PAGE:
Now that is very interesting. I like it. I like especially the way it echoes my own attitude/thoughts about language in the way that it says both more and less of what was intended; there is always the element f self-revelation; secrets shove their mucky little heads above the parapet. Had I somehow absorbed bits of Derrida from the zeitgeist even though I was unable to read more than a page or two of the man himself. I might say it thus: language is not what we think it is. It’s dangerous stuff. Do we know, have we any inkling of what, say, reading the Daily Mail does to a human being? The question that chugs along after that one is:


What use of language might make me, or encourage me towards being more human rather than less?


It’s a delicate matter and at the same time of the utmost importance.


The next quotation from Shatz that drew my attention is this one:


‘Still his writings are a rich guide to the concerns that drove him: our longing for a reassuring ‘centre’ that could anchor thought; the West’s troubled relationship to its colonial ‘other’; the agonies of Jewish identity; trauma and mourning; the power of the secret.’


OK I’ll leave on one side the question of Derrida’s agony with his Jewish identity, important as it is.  And I have to say that the other four items will take me quite a few postings or perhaps even the rest of my life to dig into with any satisfaction (if satisfaction is something that I could ever hope for). Let’s take the first one: ‘our longing for a reassuring centre’. It’s as though Derrida is suggesting that there is a way of life without security; especially without ideological security, the isms that we love to hate but desperately hang on to. Catholicism, socialism, Buddhism, Sufism . . . nationalism, racism, the list is endless.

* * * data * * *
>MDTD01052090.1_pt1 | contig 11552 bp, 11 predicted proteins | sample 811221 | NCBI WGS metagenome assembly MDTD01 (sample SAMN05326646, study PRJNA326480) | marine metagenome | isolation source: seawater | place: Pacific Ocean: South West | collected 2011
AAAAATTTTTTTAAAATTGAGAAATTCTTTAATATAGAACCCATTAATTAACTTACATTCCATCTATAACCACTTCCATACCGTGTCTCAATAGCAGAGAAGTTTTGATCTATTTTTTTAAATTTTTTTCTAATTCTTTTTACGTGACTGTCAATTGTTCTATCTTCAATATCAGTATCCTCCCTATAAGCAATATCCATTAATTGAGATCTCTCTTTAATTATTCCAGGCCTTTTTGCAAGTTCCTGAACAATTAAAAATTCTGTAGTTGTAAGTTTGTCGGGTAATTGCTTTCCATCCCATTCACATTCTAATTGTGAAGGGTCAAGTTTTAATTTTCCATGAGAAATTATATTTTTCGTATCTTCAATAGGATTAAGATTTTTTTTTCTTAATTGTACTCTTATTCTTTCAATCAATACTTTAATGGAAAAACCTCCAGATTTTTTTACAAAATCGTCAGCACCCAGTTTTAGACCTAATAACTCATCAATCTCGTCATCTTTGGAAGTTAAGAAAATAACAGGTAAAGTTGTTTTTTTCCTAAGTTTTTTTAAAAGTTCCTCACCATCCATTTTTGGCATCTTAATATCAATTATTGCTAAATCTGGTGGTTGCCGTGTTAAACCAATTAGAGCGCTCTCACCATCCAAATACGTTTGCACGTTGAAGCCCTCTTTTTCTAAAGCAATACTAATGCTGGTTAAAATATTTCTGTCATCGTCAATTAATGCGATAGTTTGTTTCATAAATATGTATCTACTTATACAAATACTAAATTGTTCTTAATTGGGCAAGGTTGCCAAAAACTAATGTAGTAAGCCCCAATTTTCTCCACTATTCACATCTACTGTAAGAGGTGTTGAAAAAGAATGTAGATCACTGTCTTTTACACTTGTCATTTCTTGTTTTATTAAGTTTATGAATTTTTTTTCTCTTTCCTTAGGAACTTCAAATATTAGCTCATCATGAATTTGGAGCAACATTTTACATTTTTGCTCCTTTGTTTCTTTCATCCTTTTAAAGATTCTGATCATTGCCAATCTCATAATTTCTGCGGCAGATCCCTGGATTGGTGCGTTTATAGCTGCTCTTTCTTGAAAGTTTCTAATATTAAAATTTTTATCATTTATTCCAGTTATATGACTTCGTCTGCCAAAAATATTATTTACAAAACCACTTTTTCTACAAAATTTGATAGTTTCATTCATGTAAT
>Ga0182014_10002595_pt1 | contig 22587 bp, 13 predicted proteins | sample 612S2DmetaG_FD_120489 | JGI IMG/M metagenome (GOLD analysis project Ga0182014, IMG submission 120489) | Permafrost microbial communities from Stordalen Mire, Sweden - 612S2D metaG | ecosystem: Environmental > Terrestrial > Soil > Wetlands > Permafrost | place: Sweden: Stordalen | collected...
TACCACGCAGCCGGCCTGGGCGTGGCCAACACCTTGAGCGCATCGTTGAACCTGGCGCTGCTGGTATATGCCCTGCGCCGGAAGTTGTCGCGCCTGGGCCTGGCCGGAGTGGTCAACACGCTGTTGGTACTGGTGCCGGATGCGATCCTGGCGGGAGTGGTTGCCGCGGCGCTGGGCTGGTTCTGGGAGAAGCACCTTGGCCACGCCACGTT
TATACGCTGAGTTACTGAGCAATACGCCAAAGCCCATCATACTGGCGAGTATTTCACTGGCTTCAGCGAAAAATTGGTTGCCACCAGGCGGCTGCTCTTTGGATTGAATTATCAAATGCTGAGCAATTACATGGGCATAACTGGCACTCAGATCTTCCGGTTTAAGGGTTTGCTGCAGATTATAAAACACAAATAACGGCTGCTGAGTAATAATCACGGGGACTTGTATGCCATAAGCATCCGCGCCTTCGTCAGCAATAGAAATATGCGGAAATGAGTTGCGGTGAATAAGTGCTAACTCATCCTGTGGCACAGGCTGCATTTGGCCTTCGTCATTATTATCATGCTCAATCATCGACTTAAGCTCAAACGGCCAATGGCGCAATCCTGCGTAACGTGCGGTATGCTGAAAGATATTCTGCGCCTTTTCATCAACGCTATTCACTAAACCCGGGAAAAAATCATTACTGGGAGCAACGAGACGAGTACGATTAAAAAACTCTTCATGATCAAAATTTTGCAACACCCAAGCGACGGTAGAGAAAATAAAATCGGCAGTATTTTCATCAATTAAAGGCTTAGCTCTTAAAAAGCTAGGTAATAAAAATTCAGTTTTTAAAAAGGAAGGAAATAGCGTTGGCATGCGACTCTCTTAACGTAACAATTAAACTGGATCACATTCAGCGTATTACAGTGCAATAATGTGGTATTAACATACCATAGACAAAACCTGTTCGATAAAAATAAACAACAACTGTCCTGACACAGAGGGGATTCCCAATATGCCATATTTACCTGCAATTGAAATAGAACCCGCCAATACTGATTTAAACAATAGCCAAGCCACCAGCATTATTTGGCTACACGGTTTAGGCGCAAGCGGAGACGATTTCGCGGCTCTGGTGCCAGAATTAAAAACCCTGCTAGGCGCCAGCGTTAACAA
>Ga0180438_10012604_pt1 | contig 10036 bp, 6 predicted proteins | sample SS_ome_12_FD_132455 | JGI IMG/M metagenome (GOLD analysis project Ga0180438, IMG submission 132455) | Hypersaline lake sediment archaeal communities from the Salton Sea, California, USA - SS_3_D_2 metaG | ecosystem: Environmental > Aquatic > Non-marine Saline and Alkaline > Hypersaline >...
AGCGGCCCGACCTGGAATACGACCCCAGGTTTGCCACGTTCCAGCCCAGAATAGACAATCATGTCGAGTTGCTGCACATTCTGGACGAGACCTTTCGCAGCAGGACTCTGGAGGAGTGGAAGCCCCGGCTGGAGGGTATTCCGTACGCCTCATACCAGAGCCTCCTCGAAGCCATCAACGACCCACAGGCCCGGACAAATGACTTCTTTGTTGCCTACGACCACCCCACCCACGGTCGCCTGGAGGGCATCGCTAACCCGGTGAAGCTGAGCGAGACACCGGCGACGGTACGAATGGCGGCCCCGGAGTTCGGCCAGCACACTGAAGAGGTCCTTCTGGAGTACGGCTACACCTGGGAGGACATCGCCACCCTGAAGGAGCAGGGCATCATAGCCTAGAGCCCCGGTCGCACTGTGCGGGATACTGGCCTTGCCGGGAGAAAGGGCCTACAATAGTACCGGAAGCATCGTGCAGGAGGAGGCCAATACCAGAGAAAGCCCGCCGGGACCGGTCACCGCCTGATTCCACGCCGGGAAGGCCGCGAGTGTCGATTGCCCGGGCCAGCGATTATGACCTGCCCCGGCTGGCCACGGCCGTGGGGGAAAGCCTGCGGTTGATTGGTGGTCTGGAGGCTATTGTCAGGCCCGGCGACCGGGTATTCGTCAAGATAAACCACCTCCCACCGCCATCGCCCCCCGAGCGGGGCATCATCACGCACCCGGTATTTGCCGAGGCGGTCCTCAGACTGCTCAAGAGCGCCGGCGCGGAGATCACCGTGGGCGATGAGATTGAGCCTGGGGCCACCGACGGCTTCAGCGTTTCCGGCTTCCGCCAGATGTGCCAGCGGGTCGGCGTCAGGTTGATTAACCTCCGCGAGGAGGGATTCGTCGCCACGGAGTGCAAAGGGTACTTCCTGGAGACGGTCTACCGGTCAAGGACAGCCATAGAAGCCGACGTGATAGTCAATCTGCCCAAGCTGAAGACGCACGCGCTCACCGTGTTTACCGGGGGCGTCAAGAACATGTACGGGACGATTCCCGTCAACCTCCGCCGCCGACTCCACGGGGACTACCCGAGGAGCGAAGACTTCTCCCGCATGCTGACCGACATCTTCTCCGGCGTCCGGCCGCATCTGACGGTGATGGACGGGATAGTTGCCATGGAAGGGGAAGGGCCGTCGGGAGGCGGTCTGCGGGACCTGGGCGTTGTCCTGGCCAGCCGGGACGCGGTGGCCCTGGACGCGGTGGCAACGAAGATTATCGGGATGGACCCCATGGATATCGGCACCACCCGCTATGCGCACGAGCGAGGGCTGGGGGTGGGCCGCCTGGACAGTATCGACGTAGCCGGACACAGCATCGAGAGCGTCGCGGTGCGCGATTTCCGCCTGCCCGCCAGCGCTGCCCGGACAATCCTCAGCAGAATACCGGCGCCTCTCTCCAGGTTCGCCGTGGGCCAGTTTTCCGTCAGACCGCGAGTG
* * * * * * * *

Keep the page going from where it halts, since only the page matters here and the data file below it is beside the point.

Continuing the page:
Shatz provides another couple of lines, manure for me to mix into the soil:


‘We would be better off, he (Derrida) suggested, if we abandoned this search for foundations, and these god-terms, in favour of a ‘Nietzschean affirmation, that is the joyous affirmation of the play of the world and the innocence of becoming . . . This affirmation then determines the non-centre otherwise than as loss of the centre. And it plays without security.’

Before and between and following our tasks of housework and hunting and gathering let us play. Like Ovid or Joyce or Will Self – I’m enjoying his Umbrella.


The biography Shatz is reviewing is, Derrida: A Biography by Benoit Peeters

More from this Pulsating Machine

 Posted by at 2:22 pm  Echo Effects, IN Conversation  Comments Off
Nov 242012
wordstall 1

WordStall is a new writing project. If you pressed me, I’d call what we write creative, creative non-fiction… if that had a meaning that made any sense (which it doesn’t).

WordStall feels to me to exist in a fluid continental location somewhere between the mitteleuropa feuilleton and street performance art, and – while our old wtw blog created a magnificent writing atelier it was basically unreadable by/unfollowable for anyone else – its main purpose is to attract readers.